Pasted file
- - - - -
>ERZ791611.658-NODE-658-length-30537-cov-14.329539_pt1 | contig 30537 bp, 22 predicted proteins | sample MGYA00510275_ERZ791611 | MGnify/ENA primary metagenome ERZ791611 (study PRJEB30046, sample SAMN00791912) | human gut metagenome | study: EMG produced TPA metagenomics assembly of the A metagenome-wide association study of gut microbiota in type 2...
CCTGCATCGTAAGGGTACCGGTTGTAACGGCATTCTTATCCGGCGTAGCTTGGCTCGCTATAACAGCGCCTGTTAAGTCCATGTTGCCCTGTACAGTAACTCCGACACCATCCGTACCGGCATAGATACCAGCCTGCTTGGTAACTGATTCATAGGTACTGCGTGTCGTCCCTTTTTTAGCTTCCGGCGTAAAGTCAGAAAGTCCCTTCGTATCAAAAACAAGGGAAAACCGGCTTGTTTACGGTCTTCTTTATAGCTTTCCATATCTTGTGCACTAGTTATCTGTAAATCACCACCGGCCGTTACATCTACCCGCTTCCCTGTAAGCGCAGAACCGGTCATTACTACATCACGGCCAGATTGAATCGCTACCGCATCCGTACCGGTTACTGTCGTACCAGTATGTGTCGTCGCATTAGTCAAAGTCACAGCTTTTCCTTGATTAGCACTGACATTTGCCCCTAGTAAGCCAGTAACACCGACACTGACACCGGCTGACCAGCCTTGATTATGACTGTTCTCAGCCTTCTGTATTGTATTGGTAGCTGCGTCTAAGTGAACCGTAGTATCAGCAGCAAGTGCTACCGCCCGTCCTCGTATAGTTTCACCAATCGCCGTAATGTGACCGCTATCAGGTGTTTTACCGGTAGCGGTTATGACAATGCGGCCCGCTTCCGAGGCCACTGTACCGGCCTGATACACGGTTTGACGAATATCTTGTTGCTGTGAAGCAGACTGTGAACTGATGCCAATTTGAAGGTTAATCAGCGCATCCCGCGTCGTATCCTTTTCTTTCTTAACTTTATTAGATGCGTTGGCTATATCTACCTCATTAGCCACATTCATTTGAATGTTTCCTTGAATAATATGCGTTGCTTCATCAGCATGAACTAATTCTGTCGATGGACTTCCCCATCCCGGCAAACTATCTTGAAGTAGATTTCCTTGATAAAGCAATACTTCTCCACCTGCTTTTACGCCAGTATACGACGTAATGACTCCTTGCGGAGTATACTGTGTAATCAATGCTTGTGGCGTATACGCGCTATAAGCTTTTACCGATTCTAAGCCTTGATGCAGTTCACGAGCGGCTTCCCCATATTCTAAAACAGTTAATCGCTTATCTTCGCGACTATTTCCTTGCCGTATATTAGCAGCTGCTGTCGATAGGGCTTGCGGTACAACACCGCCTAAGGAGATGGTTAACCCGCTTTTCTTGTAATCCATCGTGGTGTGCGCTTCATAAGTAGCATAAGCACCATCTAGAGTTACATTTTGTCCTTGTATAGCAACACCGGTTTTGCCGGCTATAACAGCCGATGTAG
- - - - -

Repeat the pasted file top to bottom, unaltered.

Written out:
>ERZ791611.658-NODE-658-length-30537-cov-14.329539_pt1 | contig 30537 bp, 22 predicted proteins | sample MGYA00510275_ERZ791611 | MGnify/ENA primary metagenome ERZ791611 (study PRJEB30046, sample SAMN00791912) | human gut metagenome | study: EMG produced TPA metagenomics assembly of the A metagenome-wide association study of gut microbiota in type 2...
CCTGCATCGTAAGGGTACCGGTTGTAACGGCATTCTTATCCGGCGTAGCTTGGCTCGCTATAACAGCGCCTGTTAAGTCCATGTTGCCCTGTACAGTAACTCCGACACCATCCGTACCGGCATAGATACCAGCCTGCTTGGTAACTGATTCATAGGTACTGCGTGTCGTCCCTTTTTTAGCTTCCGGCGTAAAGTCAGAAAGTCCCTTCGTATCAAAAACAAGGGAAAACCGGCTTGTTTACGGTCTTCTTTATAGCTTTCCATATCTTGTGCACTAGTTATCTGTAAATCACCACCGGCCGTTACATCTACCCGCTTCCCTGTAAGCGCAGAACCGGTCATTACTACATCACGGCCAGATTGAATCGCTACCGCATCCGTACCGGTTACTGTCGTACCAGTATGTGTCGTCGCATTAGTCAAAGTCACAGCTTTTCCTTGATTAGCACTGACATTTGCCCCTAGTAAGCCAGTAACACCGACACTGACACCGGCTGACCAGCCTTGATTATGACTGTTCTCAGCCTTCTGTATTGTATTGGTAGCTGCGTCTAAGTGAACCGTAGTATCAGCAGCAAGTGCTACCGCCCGTCCTCGTATAGTTTCACCAATCGCCGTAATGTGACCGCTATCAGGTGTTTTACCGGTAGCGGTTATGACAATGCGGCCCGCTTCCGAGGCCACTGTACCGGCCTGATACACGGTTTGACGAATATCTTGTTGCTGTGAAGCAGACTGTGAACTGATGCCAATTTGAAGGTTAATCAGCGCATCCCGCGTCGTATCCTTTTCTTTCTTAACTTTATTAGATGCGTTGGCTATATCTACCTCATTAGCCACATTCATTTGAATGTTTCCTTGAATAATATGCGTTGCTTCATCAGCATGAACTAATTCTGTCGATGGACTTCCCCATCCCGGCAAACTATCTTGAAGTAGATTTCCTTGATAAAGCAATACTTCTCCACCTGCTTTTACGCCAGTATACGACGTAATGACTCCTTGCGGAGTATACTGTGTAATCAATGCTTGTGGCGTATACGCGCTATAAGCTTTTACCGATTCTAAGCCTTGATGCAGTTCACGAGCGGCTTCCCCATATTCTAAAACAGTTAATCGCTTATCTTCGCGACTATTTCCTTGCCGTATATTAGCAGCTGCTGTCGATAGGGCTTGCGGTACAACACCGCCTAAGGAGATGGTTAACCCGCTTTTCTTGTAATCCATCGTGGTGTGCGCTTCATAAGTAGCATAAGCACCATCTAGAGTTACATTTTGTCCTTGTATAGCAACACCGGTTTTGCCGGCTATAACAGCCGATGTAG